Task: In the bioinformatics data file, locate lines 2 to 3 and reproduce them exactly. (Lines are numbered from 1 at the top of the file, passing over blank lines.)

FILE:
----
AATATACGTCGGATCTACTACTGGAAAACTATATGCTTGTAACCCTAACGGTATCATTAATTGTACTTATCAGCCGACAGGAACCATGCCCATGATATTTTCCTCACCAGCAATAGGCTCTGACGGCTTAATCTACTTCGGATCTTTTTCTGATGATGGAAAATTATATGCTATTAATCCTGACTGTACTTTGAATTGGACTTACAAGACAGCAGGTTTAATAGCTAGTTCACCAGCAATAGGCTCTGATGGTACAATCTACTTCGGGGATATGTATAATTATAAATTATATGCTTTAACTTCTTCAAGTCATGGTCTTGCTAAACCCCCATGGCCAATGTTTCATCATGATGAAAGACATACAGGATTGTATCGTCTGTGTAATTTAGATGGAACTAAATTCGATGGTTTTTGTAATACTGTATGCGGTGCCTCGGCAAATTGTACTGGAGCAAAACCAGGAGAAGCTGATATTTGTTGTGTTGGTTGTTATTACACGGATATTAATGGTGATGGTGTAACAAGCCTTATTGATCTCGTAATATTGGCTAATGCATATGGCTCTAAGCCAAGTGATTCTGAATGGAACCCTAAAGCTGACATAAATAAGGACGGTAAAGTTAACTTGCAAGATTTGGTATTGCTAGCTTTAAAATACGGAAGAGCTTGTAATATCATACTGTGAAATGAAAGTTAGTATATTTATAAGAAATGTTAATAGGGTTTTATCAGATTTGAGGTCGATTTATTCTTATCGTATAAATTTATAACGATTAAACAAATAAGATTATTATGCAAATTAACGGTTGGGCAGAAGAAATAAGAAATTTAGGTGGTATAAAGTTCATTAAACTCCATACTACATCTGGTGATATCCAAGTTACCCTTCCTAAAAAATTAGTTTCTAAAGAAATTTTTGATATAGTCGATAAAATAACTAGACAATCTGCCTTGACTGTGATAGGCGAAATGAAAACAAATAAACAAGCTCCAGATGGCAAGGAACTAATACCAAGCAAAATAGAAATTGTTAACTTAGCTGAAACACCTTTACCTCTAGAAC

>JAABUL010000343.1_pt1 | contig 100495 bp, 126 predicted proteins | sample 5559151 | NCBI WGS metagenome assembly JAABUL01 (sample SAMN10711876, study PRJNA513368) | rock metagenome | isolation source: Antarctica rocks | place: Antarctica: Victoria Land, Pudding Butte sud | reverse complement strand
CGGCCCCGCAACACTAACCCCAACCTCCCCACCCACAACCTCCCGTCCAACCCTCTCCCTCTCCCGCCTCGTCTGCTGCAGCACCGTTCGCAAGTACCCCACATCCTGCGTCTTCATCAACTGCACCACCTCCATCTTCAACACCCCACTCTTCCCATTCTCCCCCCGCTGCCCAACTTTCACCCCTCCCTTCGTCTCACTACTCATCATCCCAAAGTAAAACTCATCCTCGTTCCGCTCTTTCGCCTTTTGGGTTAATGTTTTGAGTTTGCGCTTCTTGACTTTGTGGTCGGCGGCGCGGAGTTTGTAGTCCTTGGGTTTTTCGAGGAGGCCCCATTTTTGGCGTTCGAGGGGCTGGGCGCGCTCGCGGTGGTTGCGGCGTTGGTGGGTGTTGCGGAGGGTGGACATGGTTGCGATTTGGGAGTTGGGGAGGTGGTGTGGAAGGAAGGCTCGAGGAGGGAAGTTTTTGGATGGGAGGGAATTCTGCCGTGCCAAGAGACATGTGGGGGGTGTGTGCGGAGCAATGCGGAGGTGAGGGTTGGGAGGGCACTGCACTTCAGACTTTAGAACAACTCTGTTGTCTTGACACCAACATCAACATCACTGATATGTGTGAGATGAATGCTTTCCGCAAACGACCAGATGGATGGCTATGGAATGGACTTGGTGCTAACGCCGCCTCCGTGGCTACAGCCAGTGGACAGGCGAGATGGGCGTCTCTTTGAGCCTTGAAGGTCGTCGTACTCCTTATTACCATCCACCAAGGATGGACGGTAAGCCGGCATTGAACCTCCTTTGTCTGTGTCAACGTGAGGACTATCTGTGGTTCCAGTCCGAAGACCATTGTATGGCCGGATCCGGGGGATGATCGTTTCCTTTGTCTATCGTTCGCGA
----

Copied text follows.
>JAABUL010000343.1_pt1 | contig 100495 bp, 126 predicted proteins | sample 5559151 | NCBI WGS metagenome assembly JAABUL01 (sample SAMN10711876, study PRJNA513368) | rock metagenome | isolation source: Antarctica rocks | place: Antarctica: Victoria Land, Pudding Butte sud | reverse complement strand
CGGCCCCGCAACACTAACCCCAACCTCCCCACCCACAACCTCCCGTCCAACCCTCTCCCTCTCCCGCCTCGTCTGCTGCAGCACCGTTCGCAAGTACCCCACATCCTGCGTCTTCATCAACTGCACCACCTCCATCTTCAACACCCCACTCTTCCCATTCTCCCCCCGCTGCCCAACTTTCACCCCTCCCTTCGTCTCACTACTCATCATCCCAAAGTAAAACTCATCCTCGTTCCGCTCTTTCGCCTTTTGGGTTAATGTTTTGAGTTTGCGCTTCTTGACTTTGTGGTCGGCGGCGCGGAGTTTGTAGTCCTTGGGTTTTTCGAGGAGGCCCCATTTTTGGCGTTCGAGGGGCTGGGCGCGCTCGCGGTGGTTGCGGCGTTGGTGGGTGTTGCGGAGGGTGGACATGGTTGCGATTTGGGAGTTGGGGAGGTGGTGTGGAAGGAAGGCTCGAGGAGGGAAGTTTTTGGATGGGAGGGAATTCTGCCGTGCCAAGAGACATGTGGGGGGTGTGTGCGGAGCAATGCGGAGGTGAGGGTTGGGAGGGCACTGCACTTCAGACTTTAGAACAACTCTGTTGTCTTGACACCAACATCAACATCACTGATATGTGTGAGATGAATGCTTTCCGCAAACGACCAGATGGATGGCTATGGAATGGACTTGGTGCTAACGCCGCCTCCGTGGCTACAGCCAGTGGACAGGCGAGATGGGCGTCTCTTTGAGCCTTGAAGGTCGTCGTACTCCTTATTACCATCCACCAAGGATGGACGGTAAGCCGGCATTGAACCTCCTTTGTCTGTGTCAACGTGAGGACTATCTGTGGTTCCAGTCCGAAGACCATTGTATGGCCGGATCCGGGGGATGATCGTTTCCTTTGTCTATCGTTCGCGA